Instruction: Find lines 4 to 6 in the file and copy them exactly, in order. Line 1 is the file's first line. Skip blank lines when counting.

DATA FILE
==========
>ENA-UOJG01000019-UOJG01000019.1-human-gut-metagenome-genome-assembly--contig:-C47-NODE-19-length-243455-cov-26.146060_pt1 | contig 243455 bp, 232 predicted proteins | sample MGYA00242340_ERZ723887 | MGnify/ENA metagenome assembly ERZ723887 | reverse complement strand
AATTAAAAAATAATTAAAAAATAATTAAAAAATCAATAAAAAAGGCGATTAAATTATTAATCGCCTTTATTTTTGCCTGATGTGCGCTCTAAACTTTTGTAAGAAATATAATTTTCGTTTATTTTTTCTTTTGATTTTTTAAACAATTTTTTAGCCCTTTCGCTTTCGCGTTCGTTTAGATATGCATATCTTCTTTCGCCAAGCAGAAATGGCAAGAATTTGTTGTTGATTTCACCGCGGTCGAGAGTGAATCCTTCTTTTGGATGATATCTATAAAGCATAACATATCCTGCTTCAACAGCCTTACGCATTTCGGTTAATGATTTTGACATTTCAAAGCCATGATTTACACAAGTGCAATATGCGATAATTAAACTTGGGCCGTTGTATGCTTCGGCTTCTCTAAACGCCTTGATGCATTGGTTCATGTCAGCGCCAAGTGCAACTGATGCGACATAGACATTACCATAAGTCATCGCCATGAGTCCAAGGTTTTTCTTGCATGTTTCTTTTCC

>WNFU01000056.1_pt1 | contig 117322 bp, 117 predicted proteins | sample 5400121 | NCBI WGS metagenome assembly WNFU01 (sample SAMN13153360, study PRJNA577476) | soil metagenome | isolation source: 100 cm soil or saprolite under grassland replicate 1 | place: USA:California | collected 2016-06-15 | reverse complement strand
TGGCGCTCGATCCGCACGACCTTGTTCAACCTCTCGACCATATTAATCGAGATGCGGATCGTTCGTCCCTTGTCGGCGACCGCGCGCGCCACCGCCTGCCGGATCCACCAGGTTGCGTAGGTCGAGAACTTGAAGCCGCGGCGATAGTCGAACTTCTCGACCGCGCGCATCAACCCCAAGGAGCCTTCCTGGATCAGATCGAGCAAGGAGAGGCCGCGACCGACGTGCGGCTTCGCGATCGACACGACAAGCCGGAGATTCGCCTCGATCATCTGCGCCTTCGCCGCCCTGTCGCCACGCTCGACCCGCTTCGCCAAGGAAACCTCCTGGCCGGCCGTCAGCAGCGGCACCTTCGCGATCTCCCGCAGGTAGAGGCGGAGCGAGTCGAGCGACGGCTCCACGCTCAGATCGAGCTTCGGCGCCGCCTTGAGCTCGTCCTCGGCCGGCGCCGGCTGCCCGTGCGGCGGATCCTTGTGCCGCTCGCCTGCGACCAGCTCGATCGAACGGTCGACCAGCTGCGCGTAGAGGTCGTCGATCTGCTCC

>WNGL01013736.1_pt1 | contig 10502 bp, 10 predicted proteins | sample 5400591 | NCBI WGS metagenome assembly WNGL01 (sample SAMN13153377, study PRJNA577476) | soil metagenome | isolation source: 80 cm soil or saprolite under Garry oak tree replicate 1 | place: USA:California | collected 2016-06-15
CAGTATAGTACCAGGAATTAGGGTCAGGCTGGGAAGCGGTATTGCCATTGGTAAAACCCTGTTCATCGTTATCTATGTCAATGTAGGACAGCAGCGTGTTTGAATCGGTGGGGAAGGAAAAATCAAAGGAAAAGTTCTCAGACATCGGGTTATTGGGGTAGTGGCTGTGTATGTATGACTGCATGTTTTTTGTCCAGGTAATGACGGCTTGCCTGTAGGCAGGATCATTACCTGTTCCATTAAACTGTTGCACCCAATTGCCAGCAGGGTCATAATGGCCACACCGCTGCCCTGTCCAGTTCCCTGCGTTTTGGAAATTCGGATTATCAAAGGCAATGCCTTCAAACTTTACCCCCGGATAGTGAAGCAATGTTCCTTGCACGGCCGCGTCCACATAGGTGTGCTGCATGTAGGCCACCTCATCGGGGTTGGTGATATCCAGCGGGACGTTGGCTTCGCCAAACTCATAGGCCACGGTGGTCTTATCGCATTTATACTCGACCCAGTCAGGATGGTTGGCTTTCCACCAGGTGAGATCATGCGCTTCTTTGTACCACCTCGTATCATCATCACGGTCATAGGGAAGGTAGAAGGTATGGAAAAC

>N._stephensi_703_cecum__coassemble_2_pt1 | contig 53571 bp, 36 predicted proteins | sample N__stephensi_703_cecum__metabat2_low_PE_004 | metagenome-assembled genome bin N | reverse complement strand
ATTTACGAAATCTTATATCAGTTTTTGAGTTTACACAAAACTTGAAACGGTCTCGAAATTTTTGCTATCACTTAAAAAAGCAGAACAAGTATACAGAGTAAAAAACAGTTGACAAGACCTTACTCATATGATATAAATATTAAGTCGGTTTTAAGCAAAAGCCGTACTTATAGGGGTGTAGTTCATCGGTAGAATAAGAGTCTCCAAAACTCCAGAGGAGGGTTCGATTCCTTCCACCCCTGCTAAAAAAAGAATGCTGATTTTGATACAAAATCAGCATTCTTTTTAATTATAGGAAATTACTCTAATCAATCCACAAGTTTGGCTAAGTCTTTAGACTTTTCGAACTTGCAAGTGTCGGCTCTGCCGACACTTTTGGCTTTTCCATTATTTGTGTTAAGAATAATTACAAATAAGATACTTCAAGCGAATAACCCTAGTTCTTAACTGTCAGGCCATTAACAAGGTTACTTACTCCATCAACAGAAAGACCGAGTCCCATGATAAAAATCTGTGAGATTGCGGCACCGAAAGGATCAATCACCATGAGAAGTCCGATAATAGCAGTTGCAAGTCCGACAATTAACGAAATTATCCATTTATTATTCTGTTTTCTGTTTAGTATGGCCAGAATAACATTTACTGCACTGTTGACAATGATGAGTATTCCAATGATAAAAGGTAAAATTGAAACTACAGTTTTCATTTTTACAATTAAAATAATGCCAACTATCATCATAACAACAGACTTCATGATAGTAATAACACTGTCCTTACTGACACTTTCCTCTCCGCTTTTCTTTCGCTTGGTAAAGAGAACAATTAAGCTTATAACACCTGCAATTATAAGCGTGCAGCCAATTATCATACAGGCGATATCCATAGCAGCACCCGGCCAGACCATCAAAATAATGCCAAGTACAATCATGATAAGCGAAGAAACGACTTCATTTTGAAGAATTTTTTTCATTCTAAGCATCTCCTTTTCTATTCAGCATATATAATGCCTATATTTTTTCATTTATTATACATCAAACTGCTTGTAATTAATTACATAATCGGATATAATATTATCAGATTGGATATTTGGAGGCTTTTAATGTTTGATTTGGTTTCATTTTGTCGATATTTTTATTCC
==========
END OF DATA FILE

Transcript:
TGGCGCTCGATCCGCACGACCTTGTTCAACCTCTCGACCATATTAATCGAGATGCGGATCGTTCGTCCCTTGTCGGCGACCGCGCGCGCCACCGCCTGCCGGATCCACCAGGTTGCGTAGGTCGAGAACTTGAAGCCGCGGCGATAGTCGAACTTCTCGACCGCGCGCATCAACCCCAAGGAGCCTTCCTGGATCAGATCGAGCAAGGAGAGGCCGCGACCGACGTGCGGCTTCGCGATCGACACGACAAGCCGGAGATTCGCCTCGATCATCTGCGCCTTCGCCGCCCTGTCGCCACGCTCGACCCGCTTCGCCAAGGAAACCTCCTGGCCGGCCGTCAGCAGCGGCACCTTCGCGATCTCCCGCAGGTAGAGGCGGAGCGAGTCGAGCGACGGCTCCACGCTCAGATCGAGCTTCGGCGCCGCCTTGAGCTCGTCCTCGGCCGGCGCCGGCTGCCCGTGCGGCGGATCCTTGTGCCGCTCGCCTGCGACCAGCTCGATCGAACGGTCGACCAGCTGCGCGTAGAGGTCGTCGATCTGCTCC

>WNGL01013736.1_pt1 | contig 10502 bp, 10 predicted proteins | sample 5400591 | NCBI WGS metagenome assembly WNGL01 (sample SAMN13153377, study PRJNA577476) | soil metagenome | isolation source: 80 cm soil or saprolite under Garry oak tree replicate 1 | place: USA:California | collected 2016-06-15
CAGTATAGTACCAGGAATTAGGGTCAGGCTGGGAAGCGGTATTGCCATTGGTAAAACCCTGTTCATCGTTATCTATGTCAATGTAGGACAGCAGCGTGTTTGAATCGGTGGGGAAGGAAAAATCAAAGGAAAAGTTCTCAGACATCGGGTTATTGGGGTAGTGGCTGTGTATGTATGACTGCATGTTTTTTGTCCAGGTAATGACGGCTTGCCTGTAGGCAGGATCATTACCTGTTCCATTAAACTGTTGCACCCAATTGCCAGCAGGGTCATAATGGCCACACCGCTGCCCTGTCCAGTTCCCTGCGTTTTGGAAATTCGGATTATCAAAGGCAATGCCTTCAAACTTTACCCCCGGATAGTGAAGCAATGTTCCTTGCACGGCCGCGTCCACATAGGTGTGCTGCATGTAGGCCACCTCATCGGGGTTGGTGATATCCAGCGGGACGTTGGCTTCGCCAAACTCATAGGCCACGGTGGTCTTATCGCATTTATACTCGACCCAGTCAGGATGGTTGGCTTTCCACCAGGTGAGATCATGCGCTTCTTTGTACCACCTCGTATCATCATCACGGTCATAGGGAAGGTAGAAGGTATGGAAAAC